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Predicting relapse after alcohol use disorder treatment in a high-risk cohort: The roles of anhedonia and smoking.

Nguyen LC, Durazzo TC, Dwyer CL, Rauch AA, Humphreys K, Williams LM, Padula CB. Predicting relapse after alcohol use disorder treatment in a high-risk cohort: The roles of anhedonia and smoking. Journal of psychiatric research. 2020 Jul 1; 126:1-7.

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Abstract:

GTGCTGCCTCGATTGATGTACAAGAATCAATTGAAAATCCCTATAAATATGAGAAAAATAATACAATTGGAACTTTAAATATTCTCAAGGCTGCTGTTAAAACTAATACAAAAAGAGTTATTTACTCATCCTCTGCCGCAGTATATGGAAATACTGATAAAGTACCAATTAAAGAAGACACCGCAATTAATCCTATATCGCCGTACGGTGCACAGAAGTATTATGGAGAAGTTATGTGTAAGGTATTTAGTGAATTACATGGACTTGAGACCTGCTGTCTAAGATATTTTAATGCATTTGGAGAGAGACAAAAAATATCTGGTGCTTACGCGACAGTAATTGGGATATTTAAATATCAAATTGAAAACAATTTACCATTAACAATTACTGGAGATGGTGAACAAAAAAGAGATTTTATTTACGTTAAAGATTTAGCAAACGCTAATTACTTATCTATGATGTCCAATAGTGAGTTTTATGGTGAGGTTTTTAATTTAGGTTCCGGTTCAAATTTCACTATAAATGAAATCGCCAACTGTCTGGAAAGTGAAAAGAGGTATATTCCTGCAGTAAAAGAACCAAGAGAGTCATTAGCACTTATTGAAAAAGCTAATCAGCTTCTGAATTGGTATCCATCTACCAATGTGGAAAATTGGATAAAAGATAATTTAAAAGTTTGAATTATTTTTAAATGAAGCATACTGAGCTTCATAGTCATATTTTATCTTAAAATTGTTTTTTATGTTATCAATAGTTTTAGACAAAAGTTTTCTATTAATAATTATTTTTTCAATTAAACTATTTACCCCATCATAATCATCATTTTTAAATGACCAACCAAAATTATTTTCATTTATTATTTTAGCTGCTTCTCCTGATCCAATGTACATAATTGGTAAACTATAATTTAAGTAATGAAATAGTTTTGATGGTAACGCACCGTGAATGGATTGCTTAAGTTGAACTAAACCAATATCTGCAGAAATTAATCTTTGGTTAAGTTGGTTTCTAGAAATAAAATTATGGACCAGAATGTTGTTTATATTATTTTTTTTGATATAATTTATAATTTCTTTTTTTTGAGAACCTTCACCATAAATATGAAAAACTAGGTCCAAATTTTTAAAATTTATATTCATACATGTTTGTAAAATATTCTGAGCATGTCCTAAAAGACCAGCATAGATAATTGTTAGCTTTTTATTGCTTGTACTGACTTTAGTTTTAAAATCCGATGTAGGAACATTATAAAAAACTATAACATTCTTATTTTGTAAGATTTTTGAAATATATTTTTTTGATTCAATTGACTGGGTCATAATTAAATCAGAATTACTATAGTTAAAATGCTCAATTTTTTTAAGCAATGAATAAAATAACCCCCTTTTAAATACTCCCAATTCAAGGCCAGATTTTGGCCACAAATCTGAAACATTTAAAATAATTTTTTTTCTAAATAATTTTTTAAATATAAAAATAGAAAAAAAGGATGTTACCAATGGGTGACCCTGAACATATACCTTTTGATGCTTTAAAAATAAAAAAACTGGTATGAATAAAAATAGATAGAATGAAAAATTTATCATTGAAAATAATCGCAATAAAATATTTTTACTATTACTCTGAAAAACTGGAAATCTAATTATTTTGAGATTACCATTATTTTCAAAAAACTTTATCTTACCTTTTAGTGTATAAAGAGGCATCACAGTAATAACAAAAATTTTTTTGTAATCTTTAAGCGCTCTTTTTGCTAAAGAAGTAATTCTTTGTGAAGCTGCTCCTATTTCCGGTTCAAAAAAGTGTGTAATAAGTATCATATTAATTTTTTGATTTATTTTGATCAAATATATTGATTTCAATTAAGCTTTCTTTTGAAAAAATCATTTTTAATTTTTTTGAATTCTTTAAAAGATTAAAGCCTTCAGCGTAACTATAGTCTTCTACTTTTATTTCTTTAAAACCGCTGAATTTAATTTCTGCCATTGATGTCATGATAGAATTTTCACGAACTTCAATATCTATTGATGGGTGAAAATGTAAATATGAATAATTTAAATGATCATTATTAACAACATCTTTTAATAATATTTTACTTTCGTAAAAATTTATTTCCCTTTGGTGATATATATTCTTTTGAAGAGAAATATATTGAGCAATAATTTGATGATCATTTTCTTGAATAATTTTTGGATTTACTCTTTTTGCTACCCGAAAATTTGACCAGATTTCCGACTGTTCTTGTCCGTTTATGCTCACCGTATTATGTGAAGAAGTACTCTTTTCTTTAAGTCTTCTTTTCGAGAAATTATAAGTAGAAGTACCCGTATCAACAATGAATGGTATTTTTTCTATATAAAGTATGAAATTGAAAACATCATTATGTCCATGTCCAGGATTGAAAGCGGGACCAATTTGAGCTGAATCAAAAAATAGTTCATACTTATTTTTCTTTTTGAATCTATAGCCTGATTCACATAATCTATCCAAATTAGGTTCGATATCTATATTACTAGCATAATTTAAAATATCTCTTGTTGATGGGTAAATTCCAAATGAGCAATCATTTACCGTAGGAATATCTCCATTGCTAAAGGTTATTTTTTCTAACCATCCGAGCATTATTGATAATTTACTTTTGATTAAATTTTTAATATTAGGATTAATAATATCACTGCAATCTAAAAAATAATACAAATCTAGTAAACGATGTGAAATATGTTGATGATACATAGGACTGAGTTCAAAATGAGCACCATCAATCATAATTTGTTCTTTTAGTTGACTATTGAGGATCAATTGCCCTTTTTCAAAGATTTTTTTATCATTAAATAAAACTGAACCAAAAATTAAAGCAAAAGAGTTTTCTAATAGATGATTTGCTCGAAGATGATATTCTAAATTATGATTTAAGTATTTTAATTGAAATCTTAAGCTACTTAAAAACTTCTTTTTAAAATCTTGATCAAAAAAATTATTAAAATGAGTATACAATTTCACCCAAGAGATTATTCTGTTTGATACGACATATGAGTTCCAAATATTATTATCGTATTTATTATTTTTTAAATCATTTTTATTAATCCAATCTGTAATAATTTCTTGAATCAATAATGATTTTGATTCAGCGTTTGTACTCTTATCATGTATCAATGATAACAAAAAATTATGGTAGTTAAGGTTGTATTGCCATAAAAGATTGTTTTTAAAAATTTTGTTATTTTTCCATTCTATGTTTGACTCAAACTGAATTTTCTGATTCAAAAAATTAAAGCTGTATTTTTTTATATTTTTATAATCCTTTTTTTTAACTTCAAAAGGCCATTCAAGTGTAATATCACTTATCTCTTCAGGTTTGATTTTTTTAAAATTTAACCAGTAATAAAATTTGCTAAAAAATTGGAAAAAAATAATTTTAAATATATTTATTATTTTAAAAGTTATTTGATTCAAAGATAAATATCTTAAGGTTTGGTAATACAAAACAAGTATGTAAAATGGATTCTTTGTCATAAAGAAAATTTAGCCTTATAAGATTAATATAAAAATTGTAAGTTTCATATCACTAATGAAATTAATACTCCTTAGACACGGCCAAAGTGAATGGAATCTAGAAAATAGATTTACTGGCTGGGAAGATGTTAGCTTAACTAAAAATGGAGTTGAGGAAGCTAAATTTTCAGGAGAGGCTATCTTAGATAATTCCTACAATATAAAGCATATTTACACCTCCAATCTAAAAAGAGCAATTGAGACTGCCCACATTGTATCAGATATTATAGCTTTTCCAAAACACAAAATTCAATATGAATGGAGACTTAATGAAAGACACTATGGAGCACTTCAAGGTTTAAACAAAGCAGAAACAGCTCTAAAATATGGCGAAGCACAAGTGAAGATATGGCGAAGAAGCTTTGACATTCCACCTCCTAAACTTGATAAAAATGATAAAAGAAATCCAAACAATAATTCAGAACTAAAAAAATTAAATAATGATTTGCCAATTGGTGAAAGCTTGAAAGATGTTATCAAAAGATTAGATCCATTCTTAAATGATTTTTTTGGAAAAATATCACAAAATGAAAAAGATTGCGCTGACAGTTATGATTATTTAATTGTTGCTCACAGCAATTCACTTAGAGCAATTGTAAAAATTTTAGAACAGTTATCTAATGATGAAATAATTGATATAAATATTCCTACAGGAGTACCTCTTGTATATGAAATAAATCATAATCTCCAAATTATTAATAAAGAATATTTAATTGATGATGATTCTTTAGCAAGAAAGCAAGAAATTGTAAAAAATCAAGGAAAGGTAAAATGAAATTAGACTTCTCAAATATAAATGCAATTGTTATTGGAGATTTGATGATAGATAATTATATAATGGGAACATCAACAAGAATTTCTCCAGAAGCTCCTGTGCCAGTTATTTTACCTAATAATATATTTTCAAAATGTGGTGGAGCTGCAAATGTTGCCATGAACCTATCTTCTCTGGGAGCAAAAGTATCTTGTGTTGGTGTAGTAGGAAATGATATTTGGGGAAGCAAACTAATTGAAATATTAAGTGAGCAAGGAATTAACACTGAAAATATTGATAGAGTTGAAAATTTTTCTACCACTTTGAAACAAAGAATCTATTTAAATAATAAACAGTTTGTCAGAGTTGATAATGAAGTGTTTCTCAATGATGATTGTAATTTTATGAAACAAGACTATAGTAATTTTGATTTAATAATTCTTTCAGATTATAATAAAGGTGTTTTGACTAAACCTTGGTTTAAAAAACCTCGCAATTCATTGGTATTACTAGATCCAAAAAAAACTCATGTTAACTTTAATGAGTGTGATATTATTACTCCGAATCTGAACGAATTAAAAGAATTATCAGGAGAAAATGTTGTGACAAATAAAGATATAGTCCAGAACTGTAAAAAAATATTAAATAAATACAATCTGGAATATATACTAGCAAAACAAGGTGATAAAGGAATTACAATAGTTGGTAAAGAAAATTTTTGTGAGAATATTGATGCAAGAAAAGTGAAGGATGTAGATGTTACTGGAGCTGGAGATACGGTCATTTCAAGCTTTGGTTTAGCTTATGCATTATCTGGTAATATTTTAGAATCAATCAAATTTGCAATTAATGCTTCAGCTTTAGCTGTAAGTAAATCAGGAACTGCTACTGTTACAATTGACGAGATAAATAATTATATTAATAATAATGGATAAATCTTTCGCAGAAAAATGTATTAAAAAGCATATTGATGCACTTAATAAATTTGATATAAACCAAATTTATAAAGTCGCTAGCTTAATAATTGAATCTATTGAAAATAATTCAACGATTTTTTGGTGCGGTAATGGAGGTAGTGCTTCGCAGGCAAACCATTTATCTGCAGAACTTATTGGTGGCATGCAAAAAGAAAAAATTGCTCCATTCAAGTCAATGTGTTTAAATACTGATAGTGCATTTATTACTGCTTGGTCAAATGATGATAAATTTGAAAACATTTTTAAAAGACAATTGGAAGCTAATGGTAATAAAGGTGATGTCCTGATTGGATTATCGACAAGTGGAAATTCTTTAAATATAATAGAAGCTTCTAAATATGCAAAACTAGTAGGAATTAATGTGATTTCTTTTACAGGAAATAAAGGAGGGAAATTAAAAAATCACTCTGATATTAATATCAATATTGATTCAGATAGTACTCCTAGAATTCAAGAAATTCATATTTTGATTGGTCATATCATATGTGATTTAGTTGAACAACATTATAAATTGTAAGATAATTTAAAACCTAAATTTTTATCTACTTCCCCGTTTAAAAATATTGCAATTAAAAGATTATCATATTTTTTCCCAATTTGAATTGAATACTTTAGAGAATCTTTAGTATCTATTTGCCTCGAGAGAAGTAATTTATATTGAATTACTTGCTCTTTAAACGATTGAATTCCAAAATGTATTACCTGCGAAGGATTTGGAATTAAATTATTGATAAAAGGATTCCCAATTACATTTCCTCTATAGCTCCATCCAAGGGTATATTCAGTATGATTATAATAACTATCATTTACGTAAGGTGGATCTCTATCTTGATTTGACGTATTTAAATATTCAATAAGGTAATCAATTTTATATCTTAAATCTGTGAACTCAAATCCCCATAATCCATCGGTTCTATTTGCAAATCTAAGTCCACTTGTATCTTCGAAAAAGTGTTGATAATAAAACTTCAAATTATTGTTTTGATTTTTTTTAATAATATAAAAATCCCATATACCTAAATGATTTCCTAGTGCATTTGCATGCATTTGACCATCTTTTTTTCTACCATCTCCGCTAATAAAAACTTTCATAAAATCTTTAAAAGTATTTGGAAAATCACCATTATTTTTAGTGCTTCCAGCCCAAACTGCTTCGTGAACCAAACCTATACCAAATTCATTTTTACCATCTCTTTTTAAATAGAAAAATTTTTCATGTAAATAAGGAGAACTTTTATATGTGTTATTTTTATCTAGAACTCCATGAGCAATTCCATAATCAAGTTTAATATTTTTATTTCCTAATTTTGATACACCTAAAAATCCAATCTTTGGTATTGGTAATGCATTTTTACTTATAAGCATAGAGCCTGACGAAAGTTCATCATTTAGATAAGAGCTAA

On average, two-thirds of individuals treated for alcohol use disorder (AUD) relapse within six months. There is a critical need to identify modifiable risk factors associated with relapse that can be addressed during AUD treatment. Candidate factors include mood disorders and cigarette smoking, which frequently co-occur with AUD. We predicted that co-occurrence of mood disorders, cigarette smoking, and other modifiable conditions will predict relapse within six months of AUD treatment. Ninety-five Veterans, 23-91 years old, completed assessments of multiple characteristics including demographic information, co-occurring psychiatric disorders, and medical conditions during residential treatment for AUD. Participants' alcohol consumption was monitored over six months after participation. Logistic regression was used to determine if, mood disorders, cigarette smoking status, alcohol consumption, educational level, and comorbid general medical conditions are associated with relapse after AUD treatment. Sixty-nine percent of Veterans (n  =  66) relapsed within six months of study while 31% remained abstinent (n  =  29). While education, comorbid general medical conditions, and mood disorder diagnoses were not predictors of relapse, Veterans with greater symptoms of anhedonia, active smokers, and fewer days of abstinence prior to treatment showed significantly greater odds for relapse within six months. Anhedonia and cigarette smoking are modifiable risk factors, and effective treatment of underlying anhedonic symptoms and implementation of smoking cessation concurrent with AUD-focused interventions may decrease risk of relapse.





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